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Summary Details

Query:   Grammatical Category of Worth
Author:  Karen Stanley
Submitter Email:  click here to access email
Linguistic LingField(s):   Syntax

Summary:   In alphabetical order, thanks to: Bas Aarts, Katalin Balogne Berces, Costas
Gabrielatos, Dinha Gorgis, Anthea Fraser Gupta, Richard Hudson, Kate
Kearns, Mike Maxwell, Paul Purdom, Elizabeth Pyatt, Dale Russell, Michael
Swan, and Magdalena Zoeppritz for their contributions (and please excuse me
if I somehow missed a name)

I have, of necessity, taken only excerpts from explanations, and apologize
in advance if I misrepresented or did not fully represent any ideas

Support for Adjective Status

-- the adjective status fits well systematically, both with the adjectives
taking measure-type complements (5 ft tall) and others (not many, but:
guilty OF a crime, eager to inf-please)
-- preposition analysis fails with all non-noun complements
-- although 'preserving' is a verbal noun, 'worth preserving' is an NP (not
a PP) because 'worth' is an adjectival functioning as a premodifier. A
simple test would be placing 'well, too, often' or any suitable adverb
before 'worth' (...are well worth preserving)
-- its syntactic distribution supports adjective status; also, semantic
content and phonological behavior (always stressed) are against analysing
it as a function word; it can also be graded (exclusive to adjectives - eg,
more worth)
-- there's no reason an adjective couldn't subcategorize for a non-finite
-- it's a transitive adjective, an adjective that obligatorily takes a
nominal object; 'fond' could be considered a transitive adjective but
instead of taking a nominal object, it takes a prepositional phrase as its

Support for Preposition Status

-- the BNC tags it as a preposition in the (BE + worth + V-ing) structure
-- one of the entries in the Longman Dictionary of Contemporary English
labels 'worth' ''1. preposition (esp. after be)'' and under that entry
includes a meaning of 'deserving of.'
-- it takes NPs ('worth a fortune') and the only quasi-verbal complements
must be gerunds, it can't take any distinctively adjectival or verbal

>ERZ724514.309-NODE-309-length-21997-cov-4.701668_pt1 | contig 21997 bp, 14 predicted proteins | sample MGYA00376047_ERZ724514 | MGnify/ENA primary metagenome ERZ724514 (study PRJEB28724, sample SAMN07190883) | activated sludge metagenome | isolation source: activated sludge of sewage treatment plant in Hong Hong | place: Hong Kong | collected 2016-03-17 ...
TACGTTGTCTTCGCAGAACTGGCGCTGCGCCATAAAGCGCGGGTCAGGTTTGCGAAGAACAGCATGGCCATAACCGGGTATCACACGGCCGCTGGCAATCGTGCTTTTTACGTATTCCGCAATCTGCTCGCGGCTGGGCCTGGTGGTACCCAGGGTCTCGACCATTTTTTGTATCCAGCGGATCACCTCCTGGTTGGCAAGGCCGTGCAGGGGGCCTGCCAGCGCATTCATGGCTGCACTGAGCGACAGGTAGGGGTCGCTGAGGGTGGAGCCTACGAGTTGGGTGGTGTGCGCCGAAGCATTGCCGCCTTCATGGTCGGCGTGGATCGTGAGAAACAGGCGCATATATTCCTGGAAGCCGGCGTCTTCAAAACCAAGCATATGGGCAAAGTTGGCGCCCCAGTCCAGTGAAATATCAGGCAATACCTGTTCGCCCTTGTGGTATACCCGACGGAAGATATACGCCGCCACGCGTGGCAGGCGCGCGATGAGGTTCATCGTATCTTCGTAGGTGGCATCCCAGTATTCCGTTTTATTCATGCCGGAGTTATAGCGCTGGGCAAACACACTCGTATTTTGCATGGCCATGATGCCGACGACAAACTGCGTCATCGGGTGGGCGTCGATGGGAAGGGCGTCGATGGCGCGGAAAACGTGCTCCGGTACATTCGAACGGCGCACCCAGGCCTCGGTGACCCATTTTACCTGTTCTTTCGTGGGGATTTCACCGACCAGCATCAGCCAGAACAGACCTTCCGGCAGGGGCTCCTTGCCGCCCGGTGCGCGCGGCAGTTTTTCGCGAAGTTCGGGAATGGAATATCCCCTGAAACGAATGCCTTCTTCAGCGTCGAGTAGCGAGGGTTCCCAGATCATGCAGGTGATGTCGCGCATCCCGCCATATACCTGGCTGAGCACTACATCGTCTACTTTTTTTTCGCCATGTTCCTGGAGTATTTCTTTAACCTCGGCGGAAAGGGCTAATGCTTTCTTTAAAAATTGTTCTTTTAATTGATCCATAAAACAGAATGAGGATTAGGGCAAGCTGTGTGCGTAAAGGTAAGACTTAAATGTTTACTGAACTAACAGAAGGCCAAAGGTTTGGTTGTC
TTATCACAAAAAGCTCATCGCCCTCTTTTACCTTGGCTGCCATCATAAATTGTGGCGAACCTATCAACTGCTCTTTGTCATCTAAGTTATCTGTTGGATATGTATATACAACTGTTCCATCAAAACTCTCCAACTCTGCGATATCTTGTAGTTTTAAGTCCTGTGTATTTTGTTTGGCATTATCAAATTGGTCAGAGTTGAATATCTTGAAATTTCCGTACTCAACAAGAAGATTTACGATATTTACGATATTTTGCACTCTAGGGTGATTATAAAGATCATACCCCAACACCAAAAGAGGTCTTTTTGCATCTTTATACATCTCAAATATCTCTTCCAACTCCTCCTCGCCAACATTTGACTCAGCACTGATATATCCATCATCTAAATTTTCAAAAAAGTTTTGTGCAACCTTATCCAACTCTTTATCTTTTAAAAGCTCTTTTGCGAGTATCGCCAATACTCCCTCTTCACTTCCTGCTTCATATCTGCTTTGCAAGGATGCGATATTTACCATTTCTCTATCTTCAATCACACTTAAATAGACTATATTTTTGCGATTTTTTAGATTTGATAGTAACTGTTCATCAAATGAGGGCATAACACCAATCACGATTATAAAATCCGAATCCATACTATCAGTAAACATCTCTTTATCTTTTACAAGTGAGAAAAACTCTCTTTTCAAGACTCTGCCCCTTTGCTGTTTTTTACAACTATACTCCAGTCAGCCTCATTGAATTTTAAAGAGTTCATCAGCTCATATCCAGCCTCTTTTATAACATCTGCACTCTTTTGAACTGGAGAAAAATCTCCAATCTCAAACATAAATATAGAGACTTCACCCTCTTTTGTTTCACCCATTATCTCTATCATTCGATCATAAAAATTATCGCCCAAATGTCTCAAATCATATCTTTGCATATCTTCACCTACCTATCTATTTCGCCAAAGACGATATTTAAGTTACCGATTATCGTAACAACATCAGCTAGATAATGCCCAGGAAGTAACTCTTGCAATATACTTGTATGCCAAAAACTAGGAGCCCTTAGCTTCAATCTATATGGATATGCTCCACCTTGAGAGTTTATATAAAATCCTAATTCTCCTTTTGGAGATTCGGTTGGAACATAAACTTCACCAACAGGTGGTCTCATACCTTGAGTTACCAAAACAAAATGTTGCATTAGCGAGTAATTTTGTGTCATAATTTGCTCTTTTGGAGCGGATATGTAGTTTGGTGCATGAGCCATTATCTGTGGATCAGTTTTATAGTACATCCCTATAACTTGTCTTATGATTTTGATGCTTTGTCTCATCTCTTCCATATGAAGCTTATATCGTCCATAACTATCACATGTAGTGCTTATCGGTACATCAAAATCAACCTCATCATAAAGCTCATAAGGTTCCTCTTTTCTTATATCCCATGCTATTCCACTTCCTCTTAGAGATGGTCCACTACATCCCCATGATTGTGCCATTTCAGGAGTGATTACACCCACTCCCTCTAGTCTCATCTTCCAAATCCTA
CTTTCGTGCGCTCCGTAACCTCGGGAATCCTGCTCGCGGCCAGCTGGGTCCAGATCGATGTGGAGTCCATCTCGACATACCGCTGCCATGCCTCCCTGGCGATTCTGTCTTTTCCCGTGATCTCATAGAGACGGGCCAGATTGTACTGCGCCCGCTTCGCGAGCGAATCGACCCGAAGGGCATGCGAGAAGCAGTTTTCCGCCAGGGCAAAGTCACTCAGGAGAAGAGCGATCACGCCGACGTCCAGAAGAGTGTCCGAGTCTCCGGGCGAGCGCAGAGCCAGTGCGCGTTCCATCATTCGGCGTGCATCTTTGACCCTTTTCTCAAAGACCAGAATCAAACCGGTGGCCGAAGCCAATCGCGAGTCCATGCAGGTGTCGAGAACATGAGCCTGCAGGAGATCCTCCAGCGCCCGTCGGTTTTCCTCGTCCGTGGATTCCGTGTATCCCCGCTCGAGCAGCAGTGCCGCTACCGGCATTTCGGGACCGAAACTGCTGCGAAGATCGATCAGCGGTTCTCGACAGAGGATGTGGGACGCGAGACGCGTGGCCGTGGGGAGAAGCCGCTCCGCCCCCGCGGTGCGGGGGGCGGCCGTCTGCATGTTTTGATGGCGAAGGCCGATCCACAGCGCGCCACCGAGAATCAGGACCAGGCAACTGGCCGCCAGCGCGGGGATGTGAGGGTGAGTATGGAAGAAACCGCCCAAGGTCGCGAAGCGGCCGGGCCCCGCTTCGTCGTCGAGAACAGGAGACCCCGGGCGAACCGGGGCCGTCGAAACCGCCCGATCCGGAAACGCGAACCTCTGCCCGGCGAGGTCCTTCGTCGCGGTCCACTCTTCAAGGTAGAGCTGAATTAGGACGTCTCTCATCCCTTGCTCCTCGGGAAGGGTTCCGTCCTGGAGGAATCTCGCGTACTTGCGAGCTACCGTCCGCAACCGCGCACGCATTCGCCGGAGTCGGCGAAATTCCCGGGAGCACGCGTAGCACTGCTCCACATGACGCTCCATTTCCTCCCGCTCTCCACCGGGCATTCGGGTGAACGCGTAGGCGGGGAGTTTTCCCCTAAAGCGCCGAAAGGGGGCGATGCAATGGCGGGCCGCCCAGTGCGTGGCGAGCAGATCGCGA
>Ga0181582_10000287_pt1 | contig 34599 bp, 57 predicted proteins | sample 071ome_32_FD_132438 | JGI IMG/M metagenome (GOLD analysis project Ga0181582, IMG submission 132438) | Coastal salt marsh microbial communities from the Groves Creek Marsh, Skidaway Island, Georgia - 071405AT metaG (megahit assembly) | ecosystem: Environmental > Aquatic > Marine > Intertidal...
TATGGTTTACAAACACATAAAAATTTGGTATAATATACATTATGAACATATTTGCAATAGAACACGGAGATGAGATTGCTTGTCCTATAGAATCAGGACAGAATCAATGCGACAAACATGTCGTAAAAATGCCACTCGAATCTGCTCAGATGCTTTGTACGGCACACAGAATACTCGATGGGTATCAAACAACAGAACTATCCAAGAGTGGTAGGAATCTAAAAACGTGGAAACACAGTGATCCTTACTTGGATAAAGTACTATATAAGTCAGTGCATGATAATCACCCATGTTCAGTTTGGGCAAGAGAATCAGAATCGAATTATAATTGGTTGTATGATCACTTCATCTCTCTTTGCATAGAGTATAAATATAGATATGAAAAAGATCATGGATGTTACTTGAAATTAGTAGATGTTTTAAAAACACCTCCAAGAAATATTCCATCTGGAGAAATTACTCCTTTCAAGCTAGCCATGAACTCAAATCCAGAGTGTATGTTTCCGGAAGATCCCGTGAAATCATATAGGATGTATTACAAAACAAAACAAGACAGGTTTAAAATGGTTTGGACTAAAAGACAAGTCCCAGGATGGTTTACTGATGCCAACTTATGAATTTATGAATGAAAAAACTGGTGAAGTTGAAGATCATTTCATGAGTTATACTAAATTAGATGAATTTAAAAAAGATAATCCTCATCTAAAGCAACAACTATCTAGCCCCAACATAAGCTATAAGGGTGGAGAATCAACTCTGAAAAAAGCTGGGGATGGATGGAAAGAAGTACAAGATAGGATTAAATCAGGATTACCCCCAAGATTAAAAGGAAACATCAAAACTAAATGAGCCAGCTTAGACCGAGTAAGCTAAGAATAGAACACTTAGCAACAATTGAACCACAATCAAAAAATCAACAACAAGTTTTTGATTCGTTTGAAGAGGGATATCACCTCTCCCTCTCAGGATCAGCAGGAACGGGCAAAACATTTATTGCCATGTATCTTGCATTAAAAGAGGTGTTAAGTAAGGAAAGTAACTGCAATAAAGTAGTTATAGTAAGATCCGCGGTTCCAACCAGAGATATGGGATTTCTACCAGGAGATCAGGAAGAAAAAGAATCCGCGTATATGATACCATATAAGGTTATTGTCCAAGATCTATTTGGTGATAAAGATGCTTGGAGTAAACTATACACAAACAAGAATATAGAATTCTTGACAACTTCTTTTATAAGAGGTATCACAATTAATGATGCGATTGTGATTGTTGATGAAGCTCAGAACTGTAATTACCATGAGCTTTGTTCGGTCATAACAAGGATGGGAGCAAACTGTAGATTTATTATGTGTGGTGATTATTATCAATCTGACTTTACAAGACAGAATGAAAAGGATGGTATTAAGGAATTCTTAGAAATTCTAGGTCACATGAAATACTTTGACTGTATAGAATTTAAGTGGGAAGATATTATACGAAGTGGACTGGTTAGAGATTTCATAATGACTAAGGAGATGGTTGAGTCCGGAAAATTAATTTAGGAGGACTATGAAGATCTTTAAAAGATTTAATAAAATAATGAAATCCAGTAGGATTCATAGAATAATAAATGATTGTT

morphology (*this is unworth the price, *it worthed more), and an
adjectival form exists ('worthy'). Possibly the noun is the original form.

Other Suggestions

-- the OED says it is ''Almost always (now only) in predicative use, or
following the n. as part of a qualifying phrase,'' usefully thought of as
part of an idiom ''BE WORTH [N].'' This analysis covers the etymology of
''BE worth (the) while,'' though 'worthwhile' has become an adjective.
Classification as a 'preposition' is presumably analogous with structures
like 'He is in the garden' and 'They are near finishing.' If forced to
choose one category, it would be preposition, but the idiom route is
-- rather than fit into any one category, 'worth' exists along an
adjectival-prepositional syntactic gradient along with a number of other
elements including like, unlike, due, near far, and close.(This brief
sentence does not even come close to doing justice to the chapter from Bas
Aarts' recent book, Syntactic Gradience.)
-- while (a) it takes -ly adverbs (eg highly), and (b) other adjectives can
take a VP construction (She is happy living here.), there is something
different about the latter where the matrix subject is understood as the
subject of the VP-ing, as against the original sentence where the matrix
subject is the *object* of the -ing verb. However, it is reminiscent of
the ''tough'' construction (Bill is tough to talk to - subject is object)
versus eager (Bill is eager to go). The worth-ing construction also
supports parasitic gaps, indicating it's a form of WH- construction (My
reports are worth reading before tossing.) However, no other adjectives
behave like worth, although there are some X+P constructions that are
similar (This room is _intended for_ partying in.) And unlike adjectives it
fairly readily post-modifies nouns in this construction (Fido is a dog
worth avoiding.)
-- another possibility is that it's both adjective and preposition.
Precedents for double assignment: gerunds (noun and verb), much/many (noun
and adjective). The adjective explains why it's okay after BECOME
(normally only okay for adjectives and nouns: It became worth nothing/*in
great demand). The preposition would explain why it takes a bare noun as
complement, but even then has the special property of raising the object
from a gerund complement (''It's worth buying'' - 'buy' requires an object,
and 'it' is its object.)
-- the term preposition is closest to what is available in traditional
grammar, but it may be what is called a ''predicator'' (Pr) similar to 'as'
and 'like' in syntactic theory (see John Bowers). Fronting, which is
possible with prepositional phrases, is questionable for all three. So,
depending on your analysis, it could be a predicate usage, some sort of
adverb, or some sort of preposition.
-- it probably doesn't belong properly to any of the categories under
consideration, although Huddleston and Pullum (Cambridge Grammar of the
English Language, p 607) demonstrate that it functions more like adjectives
than anything else. Also to consider: 'Worth' seems to have something in
common with 'any/no use', 'any/no good' and similar expressions with 'use'
and 'good'. Perhaps these are historically all genitive expressions used
adjectivally ('of no worth/use/good') that have dropped their 'of,' leaving
them as syntactic isolates. See also David Crystal's Encyclopaedia of
Language and ''Fuzzy Grammar, a Reader' by Bas Aarts and others (OUP).
-- Webster's New World Dictionary labels it as an ''adjective [with
prepositional force]''

LL Issue: 19.3858
Date Posted: 16-Dec-2008
Original Query: Read original query


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